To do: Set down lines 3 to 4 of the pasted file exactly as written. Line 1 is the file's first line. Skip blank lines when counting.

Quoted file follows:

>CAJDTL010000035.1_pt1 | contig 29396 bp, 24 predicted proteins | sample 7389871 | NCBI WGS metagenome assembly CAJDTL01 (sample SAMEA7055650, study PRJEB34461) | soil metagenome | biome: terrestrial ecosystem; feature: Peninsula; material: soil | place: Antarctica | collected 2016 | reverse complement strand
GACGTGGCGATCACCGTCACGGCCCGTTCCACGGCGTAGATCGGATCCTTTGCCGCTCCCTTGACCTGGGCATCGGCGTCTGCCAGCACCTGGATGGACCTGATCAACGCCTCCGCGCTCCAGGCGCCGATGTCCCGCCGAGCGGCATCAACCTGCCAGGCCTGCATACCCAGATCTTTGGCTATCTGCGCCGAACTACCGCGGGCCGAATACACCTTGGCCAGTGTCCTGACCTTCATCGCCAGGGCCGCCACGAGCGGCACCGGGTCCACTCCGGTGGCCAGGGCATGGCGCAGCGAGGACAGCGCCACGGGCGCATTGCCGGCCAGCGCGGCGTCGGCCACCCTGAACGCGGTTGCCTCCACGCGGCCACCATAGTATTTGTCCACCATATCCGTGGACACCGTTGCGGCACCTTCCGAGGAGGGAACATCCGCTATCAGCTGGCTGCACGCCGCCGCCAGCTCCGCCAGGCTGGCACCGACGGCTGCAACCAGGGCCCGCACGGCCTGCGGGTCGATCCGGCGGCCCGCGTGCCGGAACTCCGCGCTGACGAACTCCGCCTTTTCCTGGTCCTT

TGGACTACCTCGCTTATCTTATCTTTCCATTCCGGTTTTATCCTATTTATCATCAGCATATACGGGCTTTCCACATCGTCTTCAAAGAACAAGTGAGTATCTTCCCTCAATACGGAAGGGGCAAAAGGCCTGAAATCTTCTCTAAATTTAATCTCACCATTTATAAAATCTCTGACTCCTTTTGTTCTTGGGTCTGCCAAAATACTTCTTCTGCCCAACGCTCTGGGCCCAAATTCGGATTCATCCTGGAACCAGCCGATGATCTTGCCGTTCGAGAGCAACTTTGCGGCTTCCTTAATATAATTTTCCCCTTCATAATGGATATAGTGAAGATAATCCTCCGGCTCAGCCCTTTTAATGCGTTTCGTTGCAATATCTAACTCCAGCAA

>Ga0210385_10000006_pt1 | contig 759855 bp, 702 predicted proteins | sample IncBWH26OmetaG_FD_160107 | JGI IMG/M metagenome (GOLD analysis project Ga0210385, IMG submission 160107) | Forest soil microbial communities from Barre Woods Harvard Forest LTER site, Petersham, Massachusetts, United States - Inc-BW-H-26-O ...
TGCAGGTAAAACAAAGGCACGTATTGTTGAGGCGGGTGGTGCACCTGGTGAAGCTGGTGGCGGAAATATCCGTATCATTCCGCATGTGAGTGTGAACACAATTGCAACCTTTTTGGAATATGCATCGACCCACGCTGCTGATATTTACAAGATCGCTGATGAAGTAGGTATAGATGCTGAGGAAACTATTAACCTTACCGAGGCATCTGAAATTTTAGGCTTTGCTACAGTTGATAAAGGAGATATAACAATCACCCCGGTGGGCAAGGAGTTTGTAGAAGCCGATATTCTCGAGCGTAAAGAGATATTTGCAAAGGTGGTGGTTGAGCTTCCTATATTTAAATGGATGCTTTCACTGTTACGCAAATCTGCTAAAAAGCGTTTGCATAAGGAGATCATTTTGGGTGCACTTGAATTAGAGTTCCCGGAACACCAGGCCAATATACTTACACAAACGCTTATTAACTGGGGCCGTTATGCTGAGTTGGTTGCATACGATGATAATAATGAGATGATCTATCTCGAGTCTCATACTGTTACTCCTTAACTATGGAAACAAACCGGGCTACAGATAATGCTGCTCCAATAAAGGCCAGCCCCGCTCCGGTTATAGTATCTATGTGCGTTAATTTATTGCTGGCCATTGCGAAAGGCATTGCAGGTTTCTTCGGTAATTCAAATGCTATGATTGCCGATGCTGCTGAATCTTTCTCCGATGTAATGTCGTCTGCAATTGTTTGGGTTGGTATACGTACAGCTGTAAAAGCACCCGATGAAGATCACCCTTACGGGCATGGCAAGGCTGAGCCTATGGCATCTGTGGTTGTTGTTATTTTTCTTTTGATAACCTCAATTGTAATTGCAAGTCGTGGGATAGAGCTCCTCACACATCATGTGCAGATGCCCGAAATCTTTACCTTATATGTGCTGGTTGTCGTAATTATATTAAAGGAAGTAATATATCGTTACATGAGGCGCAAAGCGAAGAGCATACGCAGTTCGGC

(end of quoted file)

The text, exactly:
TGGACTACCTCGCTTATCTTATCTTTCCATTCCGGTTTTATCCTATTTATCATCAGCATATACGGGCTTTCCACATCGTCTTCAAAGAACAAGTGAGTATCTTCCCTCAATACGGAAGGGGCAAAAGGCCTGAAATCTTCTCTAAATTTAATCTCACCATTTATAAAATCTCTGACTCCTTTTGTTCTTGGGTCTGCCAAAATACTTCTTCTGCCCAACGCTCTGGGCCCAAATTCGGATTCATCCTGGAACCAGCCGATGATCTTGCCGTTCGAGAGCAACTTTGCGGCTTCCTTAATATAATTTTCCCCTTCATAATGGATATAGTGAAGATAATCCTCCGGCTCAGCCCTTTTAATGCGTTTCGTTGCAATATCTAACTCCAGCAA

>Ga0210385_10000006_pt1 | contig 759855 bp, 702 predicted proteins | sample IncBWH26OmetaG_FD_160107 | JGI IMG/M metagenome (GOLD analysis project Ga0210385, IMG submission 160107) | Forest soil microbial communities from Barre Woods Harvard Forest LTER site, Petersham, Massachusetts, United States - Inc-BW-H-26-O ...